My previous comment in Part Two about the objectification of women in AI-generated content is quickly, and sadly, born out in this next Sidebar.
(Sexism in AI: an Experiment)
Note that the word “women” isn't in the prompt, let alone wardrobe and camera angle. The point I’m making is not one of morality, but rather the inherent bias portrayed in these images.
I wondered whether “steampunk” is just a naturally charged descriptor – a term bound to conjure salacious imagery. To put this theory to the test, I did a Google image search using the exact same prompt. While the results still feature women modeling steampunk-inspired fashions, the results are considerably more modest.
Artists have a point of view. Even thousands of years after it was created, a cave painting still conveys the artist’s personal story and point of view. AI algorithms don’t have a point of view, and they certainly have no intention. AI can’t be the author in a creative process any more than a pneumatic nail gun can take on the role of a carpenter in building a house.
Collaboration and Gestation
When I prompted ChatGPT to write the closing in Part Two of this series, it did the job in about 30 seconds. But there was no feedback loop – though I could rewrite the section however I pleased, I’d be doing my editing in a vacuum. And ChatGPT wouldn’t care either way.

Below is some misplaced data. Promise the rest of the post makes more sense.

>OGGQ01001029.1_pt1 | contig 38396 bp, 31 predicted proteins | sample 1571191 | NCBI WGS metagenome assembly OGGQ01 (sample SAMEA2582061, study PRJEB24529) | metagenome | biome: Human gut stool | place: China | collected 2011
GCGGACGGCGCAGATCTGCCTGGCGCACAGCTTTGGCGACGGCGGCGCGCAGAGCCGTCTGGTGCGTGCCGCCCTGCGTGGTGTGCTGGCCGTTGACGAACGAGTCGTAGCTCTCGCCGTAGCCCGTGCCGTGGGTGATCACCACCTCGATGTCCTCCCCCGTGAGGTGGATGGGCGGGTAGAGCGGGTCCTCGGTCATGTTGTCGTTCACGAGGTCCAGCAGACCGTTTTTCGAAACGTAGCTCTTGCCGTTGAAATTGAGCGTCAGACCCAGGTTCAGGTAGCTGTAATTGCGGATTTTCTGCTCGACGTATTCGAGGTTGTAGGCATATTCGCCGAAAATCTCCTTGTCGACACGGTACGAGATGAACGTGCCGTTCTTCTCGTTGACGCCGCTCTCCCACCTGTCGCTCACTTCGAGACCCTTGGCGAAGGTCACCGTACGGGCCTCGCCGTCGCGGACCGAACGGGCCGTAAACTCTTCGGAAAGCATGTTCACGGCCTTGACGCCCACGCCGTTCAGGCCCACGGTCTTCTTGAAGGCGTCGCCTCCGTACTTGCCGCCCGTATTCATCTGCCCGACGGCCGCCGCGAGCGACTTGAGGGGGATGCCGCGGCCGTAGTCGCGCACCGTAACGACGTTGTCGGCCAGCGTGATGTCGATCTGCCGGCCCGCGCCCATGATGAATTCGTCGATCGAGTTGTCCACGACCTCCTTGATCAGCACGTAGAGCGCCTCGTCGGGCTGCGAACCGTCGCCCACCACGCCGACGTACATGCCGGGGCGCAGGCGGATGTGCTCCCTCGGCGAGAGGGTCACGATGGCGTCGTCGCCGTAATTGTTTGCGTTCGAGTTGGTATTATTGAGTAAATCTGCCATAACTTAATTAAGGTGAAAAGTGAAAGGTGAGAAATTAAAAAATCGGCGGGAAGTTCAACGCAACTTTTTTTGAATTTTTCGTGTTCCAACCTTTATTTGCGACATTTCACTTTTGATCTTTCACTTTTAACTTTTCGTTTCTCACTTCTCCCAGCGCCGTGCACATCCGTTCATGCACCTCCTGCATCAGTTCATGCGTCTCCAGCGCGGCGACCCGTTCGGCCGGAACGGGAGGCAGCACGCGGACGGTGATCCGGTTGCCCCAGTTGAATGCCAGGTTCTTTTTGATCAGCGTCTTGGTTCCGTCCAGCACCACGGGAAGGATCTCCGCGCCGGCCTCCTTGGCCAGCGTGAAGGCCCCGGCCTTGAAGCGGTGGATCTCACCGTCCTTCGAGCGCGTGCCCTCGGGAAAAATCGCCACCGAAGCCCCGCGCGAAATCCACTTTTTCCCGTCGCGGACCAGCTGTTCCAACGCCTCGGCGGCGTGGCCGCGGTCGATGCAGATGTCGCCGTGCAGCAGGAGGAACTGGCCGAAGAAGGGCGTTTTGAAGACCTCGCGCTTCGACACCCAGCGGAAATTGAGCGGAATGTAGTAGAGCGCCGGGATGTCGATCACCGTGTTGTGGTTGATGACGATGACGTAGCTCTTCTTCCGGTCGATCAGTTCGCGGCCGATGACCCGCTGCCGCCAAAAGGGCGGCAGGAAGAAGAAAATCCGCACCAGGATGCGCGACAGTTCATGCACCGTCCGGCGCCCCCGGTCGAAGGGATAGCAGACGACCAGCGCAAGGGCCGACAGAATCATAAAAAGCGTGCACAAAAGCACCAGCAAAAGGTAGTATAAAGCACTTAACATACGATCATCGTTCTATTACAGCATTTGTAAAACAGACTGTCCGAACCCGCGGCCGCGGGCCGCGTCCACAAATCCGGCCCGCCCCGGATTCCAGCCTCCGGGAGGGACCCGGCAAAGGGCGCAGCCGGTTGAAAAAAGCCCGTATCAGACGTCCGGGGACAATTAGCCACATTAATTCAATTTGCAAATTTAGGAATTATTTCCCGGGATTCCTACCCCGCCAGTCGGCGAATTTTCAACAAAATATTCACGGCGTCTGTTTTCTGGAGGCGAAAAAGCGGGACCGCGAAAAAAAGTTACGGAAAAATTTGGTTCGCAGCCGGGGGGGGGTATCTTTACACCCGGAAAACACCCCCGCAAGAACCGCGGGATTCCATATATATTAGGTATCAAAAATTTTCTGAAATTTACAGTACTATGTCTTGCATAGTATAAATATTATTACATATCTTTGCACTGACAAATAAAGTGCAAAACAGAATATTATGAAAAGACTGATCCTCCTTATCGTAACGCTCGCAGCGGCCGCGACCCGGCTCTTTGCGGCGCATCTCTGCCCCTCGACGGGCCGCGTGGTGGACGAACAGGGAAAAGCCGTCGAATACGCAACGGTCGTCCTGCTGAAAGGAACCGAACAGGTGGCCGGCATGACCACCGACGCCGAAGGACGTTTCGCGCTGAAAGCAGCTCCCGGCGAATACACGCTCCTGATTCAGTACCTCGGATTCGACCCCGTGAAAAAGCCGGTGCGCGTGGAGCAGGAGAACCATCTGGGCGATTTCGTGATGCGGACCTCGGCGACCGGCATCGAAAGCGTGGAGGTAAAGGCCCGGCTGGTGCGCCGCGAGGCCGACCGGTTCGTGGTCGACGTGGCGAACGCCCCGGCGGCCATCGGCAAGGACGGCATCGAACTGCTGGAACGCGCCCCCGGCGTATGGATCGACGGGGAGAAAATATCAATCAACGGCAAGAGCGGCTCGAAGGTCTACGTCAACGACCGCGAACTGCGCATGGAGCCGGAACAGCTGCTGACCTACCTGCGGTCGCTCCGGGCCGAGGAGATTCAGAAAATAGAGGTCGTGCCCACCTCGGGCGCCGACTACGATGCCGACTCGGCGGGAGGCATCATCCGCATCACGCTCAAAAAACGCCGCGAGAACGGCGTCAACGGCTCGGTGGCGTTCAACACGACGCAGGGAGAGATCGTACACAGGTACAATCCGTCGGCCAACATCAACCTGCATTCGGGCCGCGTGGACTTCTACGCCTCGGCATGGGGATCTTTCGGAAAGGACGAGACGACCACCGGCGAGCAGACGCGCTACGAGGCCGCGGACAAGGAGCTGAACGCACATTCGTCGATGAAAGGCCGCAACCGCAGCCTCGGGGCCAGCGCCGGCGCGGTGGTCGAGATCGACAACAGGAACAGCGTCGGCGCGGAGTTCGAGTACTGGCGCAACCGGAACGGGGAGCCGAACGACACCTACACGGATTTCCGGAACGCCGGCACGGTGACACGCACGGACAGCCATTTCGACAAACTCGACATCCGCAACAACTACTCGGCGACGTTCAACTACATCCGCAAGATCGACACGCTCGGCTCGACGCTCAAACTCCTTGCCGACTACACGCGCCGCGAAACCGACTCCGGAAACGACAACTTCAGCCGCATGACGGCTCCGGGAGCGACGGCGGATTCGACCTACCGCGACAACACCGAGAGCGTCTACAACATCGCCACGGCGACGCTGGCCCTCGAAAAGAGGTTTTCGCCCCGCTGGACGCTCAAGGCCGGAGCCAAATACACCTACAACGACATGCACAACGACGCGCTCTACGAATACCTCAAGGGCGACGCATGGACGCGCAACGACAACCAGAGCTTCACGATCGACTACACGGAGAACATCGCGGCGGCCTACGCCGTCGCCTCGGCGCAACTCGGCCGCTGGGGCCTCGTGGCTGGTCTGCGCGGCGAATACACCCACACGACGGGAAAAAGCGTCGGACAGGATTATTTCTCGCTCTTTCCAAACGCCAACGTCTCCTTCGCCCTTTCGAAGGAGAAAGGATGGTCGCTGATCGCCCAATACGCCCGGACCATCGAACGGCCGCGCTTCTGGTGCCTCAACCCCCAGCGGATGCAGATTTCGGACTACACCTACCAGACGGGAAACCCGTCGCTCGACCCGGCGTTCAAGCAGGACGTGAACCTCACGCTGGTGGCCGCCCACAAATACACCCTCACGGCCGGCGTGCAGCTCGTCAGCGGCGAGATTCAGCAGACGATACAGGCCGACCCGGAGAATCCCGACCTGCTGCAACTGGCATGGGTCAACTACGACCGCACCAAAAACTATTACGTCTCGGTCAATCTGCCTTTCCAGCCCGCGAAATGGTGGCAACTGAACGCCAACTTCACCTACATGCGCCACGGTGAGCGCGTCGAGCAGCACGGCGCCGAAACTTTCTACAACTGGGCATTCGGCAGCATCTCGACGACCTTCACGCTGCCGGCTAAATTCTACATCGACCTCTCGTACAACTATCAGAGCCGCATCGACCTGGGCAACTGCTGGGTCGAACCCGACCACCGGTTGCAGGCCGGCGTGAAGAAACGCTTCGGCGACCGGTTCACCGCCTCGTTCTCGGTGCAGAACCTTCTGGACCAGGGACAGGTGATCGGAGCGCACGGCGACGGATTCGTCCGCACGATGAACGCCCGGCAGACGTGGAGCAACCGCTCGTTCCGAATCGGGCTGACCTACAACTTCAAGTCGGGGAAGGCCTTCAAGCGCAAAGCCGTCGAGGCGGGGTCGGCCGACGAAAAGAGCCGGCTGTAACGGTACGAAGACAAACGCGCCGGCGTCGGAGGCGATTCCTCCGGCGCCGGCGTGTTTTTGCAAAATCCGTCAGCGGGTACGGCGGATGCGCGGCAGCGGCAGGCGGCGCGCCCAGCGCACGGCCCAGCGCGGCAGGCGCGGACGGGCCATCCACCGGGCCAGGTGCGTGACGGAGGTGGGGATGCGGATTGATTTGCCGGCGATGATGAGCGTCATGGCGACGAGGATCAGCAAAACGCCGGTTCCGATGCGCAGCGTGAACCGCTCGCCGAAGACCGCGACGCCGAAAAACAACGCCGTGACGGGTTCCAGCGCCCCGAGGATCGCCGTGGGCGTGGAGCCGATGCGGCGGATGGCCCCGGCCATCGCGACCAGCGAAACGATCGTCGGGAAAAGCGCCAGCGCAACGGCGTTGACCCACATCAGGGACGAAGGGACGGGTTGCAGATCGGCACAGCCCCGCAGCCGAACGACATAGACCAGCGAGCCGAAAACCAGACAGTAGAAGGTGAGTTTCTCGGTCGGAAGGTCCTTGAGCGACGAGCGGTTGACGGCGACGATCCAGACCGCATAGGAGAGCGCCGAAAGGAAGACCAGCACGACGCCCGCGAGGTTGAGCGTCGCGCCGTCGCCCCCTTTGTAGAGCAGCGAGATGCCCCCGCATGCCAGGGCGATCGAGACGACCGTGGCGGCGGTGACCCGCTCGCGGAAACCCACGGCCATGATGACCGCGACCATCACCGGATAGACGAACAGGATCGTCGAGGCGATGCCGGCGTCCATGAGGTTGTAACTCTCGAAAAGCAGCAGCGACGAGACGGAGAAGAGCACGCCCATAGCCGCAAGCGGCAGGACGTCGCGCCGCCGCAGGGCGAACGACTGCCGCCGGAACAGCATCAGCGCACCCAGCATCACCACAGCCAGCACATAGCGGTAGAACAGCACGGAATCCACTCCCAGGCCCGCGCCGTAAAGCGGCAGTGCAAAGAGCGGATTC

Contrast that with my human copywriter colleague, who got back to me with a draft a day or so later. I found his version superior from the get-go. And when I suggested a couple of edits in Google docs, I received a quintessentially human response: my phone rang. The writer wanted to discuss the changes I’d made. After five minutes of back and forth, we had a solution that was better than what either of us had written independently. We all have deadlines, but when the schedule allows for it, gestation and genuine collaboration yield a better final product.
Practical Tools and Professional Workflows
But enough about AI making art and replacing humans. What excites me is exploring how we can leverage AI to amplify and improve our creative output. Much like an extra-skeleton bodysuit helping a paraplegic walk again, AI may be most useful in helping creative types get more done in a day, all while allowing more iteration and experimentation than ever.